The House

Government must take mental health seriously

- Matthe Kayanja Apprentice journalist at The Times

My race and my mental health are similar in that I only became aware of them, painfully, as I entered early adulthood. Young Black people have the double burden of working out what it means to be an adult and what it means to be Black; a twisting journey that can cause confusion, anxiety and pain, but also self-knowledge and contentmen­t if navigated well.

Mental health support from Black profession­als who have been on the same journey and can empathise is therefore crucial, however 2013 NHS research found that only 9.6 per cent of quali ed clinical psychologi­sts in England and Wales were Black, Asian and minority ethnic, despite forming 13 per cent of the population. is is despite a 2016 NHS study also nding Black people were most likely to su er mental health problems, with 23 per cent having a common mental health problem in a given week compared to 17 per cent of whites.

It can be harder for young Black Brits to open up to someone who we think will not get what we mean. is is likely a factor in Black people having the lowest incidence of mental health treatment – at 6.5 per cent compared to 14.5 per cent of whites, according to the same NHS study.

Outside help is important, because family is sometimes di cult to consult when burdened with generation­al trauma, emphasisin­g grit over vulnerabil­ity, borne out of an even more hostile past.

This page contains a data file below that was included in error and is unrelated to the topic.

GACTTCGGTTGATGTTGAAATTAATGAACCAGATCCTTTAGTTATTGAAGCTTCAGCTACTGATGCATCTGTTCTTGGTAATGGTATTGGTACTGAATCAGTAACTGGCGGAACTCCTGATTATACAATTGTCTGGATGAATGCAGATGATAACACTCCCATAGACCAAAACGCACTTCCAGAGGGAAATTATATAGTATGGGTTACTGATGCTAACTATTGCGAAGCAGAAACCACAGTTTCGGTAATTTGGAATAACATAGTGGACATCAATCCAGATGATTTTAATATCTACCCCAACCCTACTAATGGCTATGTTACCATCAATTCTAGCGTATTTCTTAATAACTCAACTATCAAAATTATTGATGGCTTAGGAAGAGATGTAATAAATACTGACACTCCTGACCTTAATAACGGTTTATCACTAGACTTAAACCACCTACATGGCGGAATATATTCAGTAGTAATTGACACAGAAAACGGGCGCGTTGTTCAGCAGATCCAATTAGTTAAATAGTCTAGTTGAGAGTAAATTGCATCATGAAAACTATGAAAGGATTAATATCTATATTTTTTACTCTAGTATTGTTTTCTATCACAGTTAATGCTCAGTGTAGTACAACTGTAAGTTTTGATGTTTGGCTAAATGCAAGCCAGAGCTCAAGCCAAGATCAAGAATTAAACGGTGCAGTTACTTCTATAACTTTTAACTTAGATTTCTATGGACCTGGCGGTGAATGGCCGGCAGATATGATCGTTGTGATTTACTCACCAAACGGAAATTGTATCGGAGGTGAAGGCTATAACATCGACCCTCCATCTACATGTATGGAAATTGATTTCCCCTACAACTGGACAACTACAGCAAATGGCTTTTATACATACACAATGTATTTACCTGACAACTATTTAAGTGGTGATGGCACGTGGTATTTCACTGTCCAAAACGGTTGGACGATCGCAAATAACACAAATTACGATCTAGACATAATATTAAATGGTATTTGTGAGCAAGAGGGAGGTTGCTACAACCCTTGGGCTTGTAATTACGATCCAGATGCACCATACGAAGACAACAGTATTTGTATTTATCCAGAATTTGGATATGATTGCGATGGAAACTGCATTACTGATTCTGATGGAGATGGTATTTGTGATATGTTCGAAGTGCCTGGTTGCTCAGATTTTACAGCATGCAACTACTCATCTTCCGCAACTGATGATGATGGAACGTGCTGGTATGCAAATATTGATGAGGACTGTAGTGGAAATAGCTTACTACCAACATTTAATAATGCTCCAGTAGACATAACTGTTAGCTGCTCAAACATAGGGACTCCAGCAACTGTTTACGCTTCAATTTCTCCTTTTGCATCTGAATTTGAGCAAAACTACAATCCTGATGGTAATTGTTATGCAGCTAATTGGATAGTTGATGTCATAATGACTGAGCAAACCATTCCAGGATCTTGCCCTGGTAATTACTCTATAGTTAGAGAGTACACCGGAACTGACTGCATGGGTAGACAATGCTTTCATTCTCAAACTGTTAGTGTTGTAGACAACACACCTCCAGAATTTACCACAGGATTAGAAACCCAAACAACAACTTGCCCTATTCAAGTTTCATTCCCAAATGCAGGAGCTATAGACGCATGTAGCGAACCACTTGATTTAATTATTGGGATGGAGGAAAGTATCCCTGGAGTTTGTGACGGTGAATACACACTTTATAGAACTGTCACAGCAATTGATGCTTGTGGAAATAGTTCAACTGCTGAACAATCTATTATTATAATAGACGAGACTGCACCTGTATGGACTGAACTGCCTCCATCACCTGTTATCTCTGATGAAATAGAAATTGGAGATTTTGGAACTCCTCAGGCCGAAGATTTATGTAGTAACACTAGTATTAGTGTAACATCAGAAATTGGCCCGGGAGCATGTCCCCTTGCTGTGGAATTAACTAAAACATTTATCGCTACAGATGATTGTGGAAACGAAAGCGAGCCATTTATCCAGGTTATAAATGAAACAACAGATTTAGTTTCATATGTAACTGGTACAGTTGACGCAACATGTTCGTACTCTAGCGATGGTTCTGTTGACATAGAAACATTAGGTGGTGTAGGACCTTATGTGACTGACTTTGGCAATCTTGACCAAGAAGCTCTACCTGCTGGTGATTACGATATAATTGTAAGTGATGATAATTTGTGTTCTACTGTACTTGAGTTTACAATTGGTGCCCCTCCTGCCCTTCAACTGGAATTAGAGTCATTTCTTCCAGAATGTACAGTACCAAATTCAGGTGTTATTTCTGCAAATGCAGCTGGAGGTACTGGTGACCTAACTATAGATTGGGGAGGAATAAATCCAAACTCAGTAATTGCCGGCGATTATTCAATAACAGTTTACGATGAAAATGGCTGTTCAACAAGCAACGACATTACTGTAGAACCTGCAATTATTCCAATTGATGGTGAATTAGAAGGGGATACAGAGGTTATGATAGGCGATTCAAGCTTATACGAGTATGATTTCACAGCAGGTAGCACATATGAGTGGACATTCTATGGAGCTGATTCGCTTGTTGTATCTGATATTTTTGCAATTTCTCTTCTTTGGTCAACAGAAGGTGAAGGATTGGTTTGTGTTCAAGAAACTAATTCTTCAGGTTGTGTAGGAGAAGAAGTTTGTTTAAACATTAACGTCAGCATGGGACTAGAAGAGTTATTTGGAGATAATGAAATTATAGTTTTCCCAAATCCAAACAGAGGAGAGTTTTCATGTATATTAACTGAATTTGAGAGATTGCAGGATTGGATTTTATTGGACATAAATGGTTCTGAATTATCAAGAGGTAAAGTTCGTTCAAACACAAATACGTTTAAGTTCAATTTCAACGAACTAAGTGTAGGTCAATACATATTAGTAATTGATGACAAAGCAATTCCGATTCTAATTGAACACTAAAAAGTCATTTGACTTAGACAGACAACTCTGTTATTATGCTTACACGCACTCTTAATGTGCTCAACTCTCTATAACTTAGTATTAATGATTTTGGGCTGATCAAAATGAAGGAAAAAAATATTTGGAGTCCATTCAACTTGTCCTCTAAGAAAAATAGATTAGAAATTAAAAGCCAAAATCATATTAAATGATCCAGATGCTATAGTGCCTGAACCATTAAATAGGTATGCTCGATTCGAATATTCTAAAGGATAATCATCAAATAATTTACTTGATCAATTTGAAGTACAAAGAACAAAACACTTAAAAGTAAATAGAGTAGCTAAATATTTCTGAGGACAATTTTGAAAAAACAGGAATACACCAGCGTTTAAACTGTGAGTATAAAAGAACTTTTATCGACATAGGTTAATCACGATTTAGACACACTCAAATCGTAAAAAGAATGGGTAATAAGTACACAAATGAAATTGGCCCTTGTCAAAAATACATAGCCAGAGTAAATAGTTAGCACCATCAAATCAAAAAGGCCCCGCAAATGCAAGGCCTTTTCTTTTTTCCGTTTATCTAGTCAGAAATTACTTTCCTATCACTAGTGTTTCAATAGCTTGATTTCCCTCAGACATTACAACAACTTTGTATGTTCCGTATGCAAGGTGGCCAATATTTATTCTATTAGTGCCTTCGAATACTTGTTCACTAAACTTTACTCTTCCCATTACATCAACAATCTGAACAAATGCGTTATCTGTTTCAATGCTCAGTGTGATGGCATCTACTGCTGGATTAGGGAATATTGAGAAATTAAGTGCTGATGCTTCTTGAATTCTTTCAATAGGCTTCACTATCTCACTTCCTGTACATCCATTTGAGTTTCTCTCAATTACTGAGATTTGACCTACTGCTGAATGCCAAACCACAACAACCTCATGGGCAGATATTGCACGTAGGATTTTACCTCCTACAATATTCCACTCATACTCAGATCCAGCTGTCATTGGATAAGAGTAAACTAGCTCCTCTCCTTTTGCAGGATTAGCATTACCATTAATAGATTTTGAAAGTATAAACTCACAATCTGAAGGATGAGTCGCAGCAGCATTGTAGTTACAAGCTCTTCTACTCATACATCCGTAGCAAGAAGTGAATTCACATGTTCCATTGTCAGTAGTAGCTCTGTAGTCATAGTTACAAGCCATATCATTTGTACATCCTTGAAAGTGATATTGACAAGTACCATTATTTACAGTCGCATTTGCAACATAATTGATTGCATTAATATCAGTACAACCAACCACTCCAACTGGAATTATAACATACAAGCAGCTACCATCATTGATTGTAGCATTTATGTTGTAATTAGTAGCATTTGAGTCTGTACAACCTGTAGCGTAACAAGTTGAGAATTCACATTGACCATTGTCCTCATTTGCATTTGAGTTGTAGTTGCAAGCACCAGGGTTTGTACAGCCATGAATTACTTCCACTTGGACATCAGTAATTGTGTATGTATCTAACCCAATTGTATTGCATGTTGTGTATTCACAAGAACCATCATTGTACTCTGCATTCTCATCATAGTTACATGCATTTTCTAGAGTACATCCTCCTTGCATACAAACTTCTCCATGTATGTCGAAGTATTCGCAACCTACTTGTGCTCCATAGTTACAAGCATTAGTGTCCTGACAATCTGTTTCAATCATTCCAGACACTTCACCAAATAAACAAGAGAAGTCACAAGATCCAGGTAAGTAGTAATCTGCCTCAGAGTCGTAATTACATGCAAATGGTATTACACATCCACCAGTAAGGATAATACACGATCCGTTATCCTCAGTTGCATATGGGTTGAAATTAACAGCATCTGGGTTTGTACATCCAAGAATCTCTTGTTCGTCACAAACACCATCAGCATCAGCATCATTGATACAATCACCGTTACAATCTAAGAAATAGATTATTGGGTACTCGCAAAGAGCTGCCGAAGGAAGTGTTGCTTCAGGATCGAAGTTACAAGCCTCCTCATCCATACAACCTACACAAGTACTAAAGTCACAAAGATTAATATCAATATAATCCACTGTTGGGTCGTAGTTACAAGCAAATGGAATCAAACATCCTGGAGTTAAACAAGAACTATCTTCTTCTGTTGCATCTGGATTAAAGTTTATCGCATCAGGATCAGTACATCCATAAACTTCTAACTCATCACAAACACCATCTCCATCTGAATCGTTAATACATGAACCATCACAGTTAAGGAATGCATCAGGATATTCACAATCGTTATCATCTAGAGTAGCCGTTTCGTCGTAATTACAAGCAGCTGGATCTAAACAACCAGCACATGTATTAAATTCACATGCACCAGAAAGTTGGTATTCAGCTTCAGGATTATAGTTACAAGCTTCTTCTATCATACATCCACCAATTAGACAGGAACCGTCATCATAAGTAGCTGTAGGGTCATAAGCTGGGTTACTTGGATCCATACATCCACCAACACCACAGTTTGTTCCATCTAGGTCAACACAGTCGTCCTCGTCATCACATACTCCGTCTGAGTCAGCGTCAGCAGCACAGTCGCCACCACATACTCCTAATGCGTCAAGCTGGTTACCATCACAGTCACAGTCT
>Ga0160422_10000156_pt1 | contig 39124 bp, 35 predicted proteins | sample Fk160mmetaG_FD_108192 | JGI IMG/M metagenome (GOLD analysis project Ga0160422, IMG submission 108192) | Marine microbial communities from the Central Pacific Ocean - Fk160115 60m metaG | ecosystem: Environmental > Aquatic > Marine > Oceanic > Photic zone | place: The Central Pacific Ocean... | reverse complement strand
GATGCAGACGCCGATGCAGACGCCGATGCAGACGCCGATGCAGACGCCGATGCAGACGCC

e government can take action in two ways. Firstly, it needs to fund charities that are already working to solve this problem, such as Black Minds Ma er, which connects Black patients and therapists for free sessions, and grassroots organisati­ons like Engage in ME, a BAME peer-to-peer support group in Lewisham set up last year by mental health charity Mind.

Secondly, they need to ensure NHS mental health facilities, already severely stretched, are adequately funded and encouraged to train and recruit Black sta .

While addressing the root causes of the mental health issues young Black people face – from systemic racism to microaggre­ssions – is crucial, the government should also make sure we have someone to turn to in the meantime.

“Family is sometimes di cult to consult when burdened with generation­al trauma, emphasisin­g grit over vulnerabil­ity”

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